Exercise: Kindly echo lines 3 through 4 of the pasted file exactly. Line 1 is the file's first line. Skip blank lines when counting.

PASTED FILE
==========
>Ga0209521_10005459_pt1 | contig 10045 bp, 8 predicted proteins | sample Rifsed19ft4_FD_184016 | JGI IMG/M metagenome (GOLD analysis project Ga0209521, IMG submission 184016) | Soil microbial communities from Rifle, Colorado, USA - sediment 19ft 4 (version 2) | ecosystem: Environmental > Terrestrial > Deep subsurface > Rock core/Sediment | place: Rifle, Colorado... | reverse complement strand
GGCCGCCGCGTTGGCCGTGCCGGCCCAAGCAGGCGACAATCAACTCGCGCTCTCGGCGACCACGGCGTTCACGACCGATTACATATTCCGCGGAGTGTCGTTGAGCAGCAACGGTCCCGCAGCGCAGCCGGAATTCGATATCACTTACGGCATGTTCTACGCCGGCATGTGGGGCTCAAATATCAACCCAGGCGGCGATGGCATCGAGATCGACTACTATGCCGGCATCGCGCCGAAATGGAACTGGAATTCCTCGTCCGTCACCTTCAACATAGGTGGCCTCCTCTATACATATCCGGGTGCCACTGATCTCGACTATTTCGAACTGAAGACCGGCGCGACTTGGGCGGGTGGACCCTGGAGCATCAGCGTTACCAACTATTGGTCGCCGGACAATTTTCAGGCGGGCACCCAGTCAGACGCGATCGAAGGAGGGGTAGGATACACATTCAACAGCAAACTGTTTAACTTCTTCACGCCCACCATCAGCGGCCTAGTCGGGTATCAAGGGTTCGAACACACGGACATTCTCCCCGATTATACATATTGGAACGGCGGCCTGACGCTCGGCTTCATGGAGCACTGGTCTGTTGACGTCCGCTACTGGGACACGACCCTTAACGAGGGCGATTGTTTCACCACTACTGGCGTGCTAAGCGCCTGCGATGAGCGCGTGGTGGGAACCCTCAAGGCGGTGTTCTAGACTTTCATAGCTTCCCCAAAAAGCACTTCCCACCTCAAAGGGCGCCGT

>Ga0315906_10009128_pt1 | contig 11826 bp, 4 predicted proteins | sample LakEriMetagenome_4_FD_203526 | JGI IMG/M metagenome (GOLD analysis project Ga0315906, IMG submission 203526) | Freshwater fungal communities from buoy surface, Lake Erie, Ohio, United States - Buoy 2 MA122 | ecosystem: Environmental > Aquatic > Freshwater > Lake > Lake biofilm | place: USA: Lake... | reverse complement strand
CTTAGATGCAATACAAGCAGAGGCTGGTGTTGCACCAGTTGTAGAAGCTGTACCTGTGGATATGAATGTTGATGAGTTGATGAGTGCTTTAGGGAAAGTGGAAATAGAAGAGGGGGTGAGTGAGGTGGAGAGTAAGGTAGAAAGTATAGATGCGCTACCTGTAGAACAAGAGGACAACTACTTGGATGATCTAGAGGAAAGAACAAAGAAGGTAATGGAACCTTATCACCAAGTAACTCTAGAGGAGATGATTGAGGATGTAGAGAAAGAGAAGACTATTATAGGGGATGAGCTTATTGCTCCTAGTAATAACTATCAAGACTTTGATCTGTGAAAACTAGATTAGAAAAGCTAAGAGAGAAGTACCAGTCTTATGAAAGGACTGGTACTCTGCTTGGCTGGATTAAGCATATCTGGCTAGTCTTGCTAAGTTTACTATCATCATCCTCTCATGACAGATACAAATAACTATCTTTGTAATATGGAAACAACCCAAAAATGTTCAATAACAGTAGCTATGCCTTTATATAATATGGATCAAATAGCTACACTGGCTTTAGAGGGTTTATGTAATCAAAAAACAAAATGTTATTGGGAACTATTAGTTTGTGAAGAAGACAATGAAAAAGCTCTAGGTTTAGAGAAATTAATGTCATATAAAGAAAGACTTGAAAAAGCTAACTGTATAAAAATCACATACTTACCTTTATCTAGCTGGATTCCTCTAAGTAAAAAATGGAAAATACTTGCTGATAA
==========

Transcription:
>Ga0315906_10009128_pt1 | contig 11826 bp, 4 predicted proteins | sample LakEriMetagenome_4_FD_203526 | JGI IMG/M metagenome (GOLD analysis project Ga0315906, IMG submission 203526) | Freshwater fungal communities from buoy surface, Lake Erie, Ohio, United States - Buoy 2 MA122 | ecosystem: Environmental > Aquatic > Freshwater > Lake > Lake biofilm | place: USA: Lake... | reverse complement strand
CTTAGATGCAATACAAGCAGAGGCTGGTGTTGCACCAGTTGTAGAAGCTGTACCTGTGGATATGAATGTTGATGAGTTGATGAGTGCTTTAGGGAAAGTGGAAATAGAAGAGGGGGTGAGTGAGGTGGAGAGTAAGGTAGAAAGTATAGATGCGCTACCTGTAGAACAAGAGGACAACTACTTGGATGATCTAGAGGAAAGAACAAAGAAGGTAATGGAACCTTATCACCAAGTAACTCTAGAGGAGATGATTGAGGATGTAGAGAAAGAGAAGACTATTATAGGGGATGAGCTTATTGCTCCTAGTAATAACTATCAAGACTTTGATCTGTGAAAACTAGATTAGAAAAGCTAAGAGAGAAGTACCAGTCTTATGAAAGGACTGGTACTCTGCTTGGCTGGATTAAGCATATCTGGCTAGTCTTGCTAAGTTTACTATCATCATCCTCTCATGACAGATACAAATAACTATCTTTGTAATATGGAAACAACCCAAAAATGTTCAATAACAGTAGCTATGCCTTTATATAATATGGATCAAATAGCTACACTGGCTTTAGAGGGTTTATGTAATCAAAAAACAAAATGTTATTGGGAACTATTAGTTTGTGAAGAAGACAATGAAAAAGCTCTAGGTTTAGAGAAATTAATGTCATATAAAGAAAGACTTGAAAAAGCTAACTGTATAAAAATCACATACTTACCTTTATCTAGCTGGATTCCTCTAAGTAAAAAATGGAAAATACTTGCTGATAA